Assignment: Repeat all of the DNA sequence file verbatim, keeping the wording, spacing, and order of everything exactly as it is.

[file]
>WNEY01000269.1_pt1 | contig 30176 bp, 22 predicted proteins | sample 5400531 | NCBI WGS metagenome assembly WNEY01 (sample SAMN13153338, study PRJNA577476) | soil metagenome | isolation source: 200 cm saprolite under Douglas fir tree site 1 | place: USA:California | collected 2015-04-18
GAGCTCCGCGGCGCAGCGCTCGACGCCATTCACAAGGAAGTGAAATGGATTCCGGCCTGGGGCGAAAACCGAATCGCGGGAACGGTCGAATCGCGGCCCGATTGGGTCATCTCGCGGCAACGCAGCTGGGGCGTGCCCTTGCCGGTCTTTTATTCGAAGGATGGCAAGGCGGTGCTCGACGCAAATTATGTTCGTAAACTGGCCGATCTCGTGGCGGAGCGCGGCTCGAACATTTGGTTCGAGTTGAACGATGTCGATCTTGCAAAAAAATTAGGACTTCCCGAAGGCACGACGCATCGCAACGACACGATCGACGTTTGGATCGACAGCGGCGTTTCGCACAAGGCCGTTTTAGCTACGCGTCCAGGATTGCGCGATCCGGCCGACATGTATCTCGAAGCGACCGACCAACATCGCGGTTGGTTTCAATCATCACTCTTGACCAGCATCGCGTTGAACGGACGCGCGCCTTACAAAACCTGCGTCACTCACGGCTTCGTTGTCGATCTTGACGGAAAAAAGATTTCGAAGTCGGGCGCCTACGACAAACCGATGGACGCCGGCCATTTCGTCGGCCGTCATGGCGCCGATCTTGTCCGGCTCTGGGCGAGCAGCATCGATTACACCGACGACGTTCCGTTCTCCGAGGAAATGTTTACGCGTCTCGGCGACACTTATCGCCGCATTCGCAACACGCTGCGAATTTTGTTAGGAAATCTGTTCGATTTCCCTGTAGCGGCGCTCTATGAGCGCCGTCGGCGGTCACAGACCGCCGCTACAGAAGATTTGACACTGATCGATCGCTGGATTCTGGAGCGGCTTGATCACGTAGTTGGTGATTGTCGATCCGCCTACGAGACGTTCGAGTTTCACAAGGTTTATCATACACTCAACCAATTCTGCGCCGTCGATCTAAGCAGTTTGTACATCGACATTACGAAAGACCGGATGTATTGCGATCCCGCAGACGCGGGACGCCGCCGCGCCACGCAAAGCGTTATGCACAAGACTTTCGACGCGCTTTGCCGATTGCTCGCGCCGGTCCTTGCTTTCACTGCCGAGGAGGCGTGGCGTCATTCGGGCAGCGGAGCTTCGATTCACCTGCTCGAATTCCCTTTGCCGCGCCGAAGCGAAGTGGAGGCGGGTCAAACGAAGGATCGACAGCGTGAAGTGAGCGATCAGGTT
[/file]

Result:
>WNEY01000269.1_pt1 | contig 30176 bp, 22 predicted proteins | sample 5400531 | NCBI WGS metagenome assembly WNEY01 (sample SAMN13153338, study PRJNA577476) | soil metagenome | isolation source: 200 cm saprolite under Douglas fir tree site 1 | place: USA:California | collected 2015-04-18
GAGCTCCGCGGCGCAGCGCTCGACGCCATTCACAAGGAAGTGAAATGGATTCCGGCCTGGGGCGAAAACCGAATCGCGGGAACGGTCGAATCGCGGCCCGATTGGGTCATCTCGCGGCAACGCAGCTGGGGCGTGCCCTTGCCGGTCTTTTATTCGAAGGATGGCAAGGCGGTGCTCGACGCAAATTATGTTCGTAAACTGGCCGATCTCGTGGCGGAGCGCGGCTCGAACATTTGGTTCGAGTTGAACGATGTCGATCTTGCAAAAAAATTAGGACTTCCCGAAGGCACGACGCATCGCAACGACACGATCGACGTTTGGATCGACAGCGGCGTTTCGCACAAGGCCGTTTTAGCTACGCGTCCAGGATTGCGCGATCCGGCCGACATGTATCTCGAAGCGACCGACCAACATCGCGGTTGGTTTCAATCATCACTCTTGACCAGCATCGCGTTGAACGGACGCGCGCCTTACAAAACCTGCGTCACTCACGGCTTCGTTGTCGATCTTGACGGAAAAAAGATTTCGAAGTCGGGCGCCTACGACAAACCGATGGACGCCGGCCATTTCGTCGGCCGTCATGGCGCCGATCTTGTCCGGCTCTGGGCGAGCAGCATCGATTACACCGACGACGTTCCGTTCTCCGAGGAAATGTTTACGCGTCTCGGCGACACTTATCGCCGCATTCGCAACACGCTGCGAATTTTGTTAGGAAATCTGTTCGATTTCCCTGTAGCGGCGCTCTATGAGCGCCGTCGGCGGTCACAGACCGCCGCTACAGAAGATTTGACACTGATCGATCGCTGGATTCTGGAGCGGCTTGATCACGTAGTTGGTGATTGTCGATCCGCCTACGAGACGTTCGAGTTTCACAAGGTTTATCATACACTCAACCAATTCTGCGCCGTCGATCTAAGCAGTTTGTACATCGACATTACGAAAGACCGGATGTATTGCGATCCCGCAGACGCGGGACGCCGCCGCGCCACGCAAAGCGTTATGCACAAGACTTTCGACGCGCTTTGCCGATTGCTCGCGCCGGTCCTTGCTTTCACTGCCGAGGAGGCGTGGCGTCATTCGGGCAGCGGAGCTTCGATTCACCTGCTCGAATTCCCTTTGCCGCGCCGAAGCGAAGTGGAGGCGGGTCAAACGAAGGATCGACAGCGTGAAGTGAGCGATCAGGTT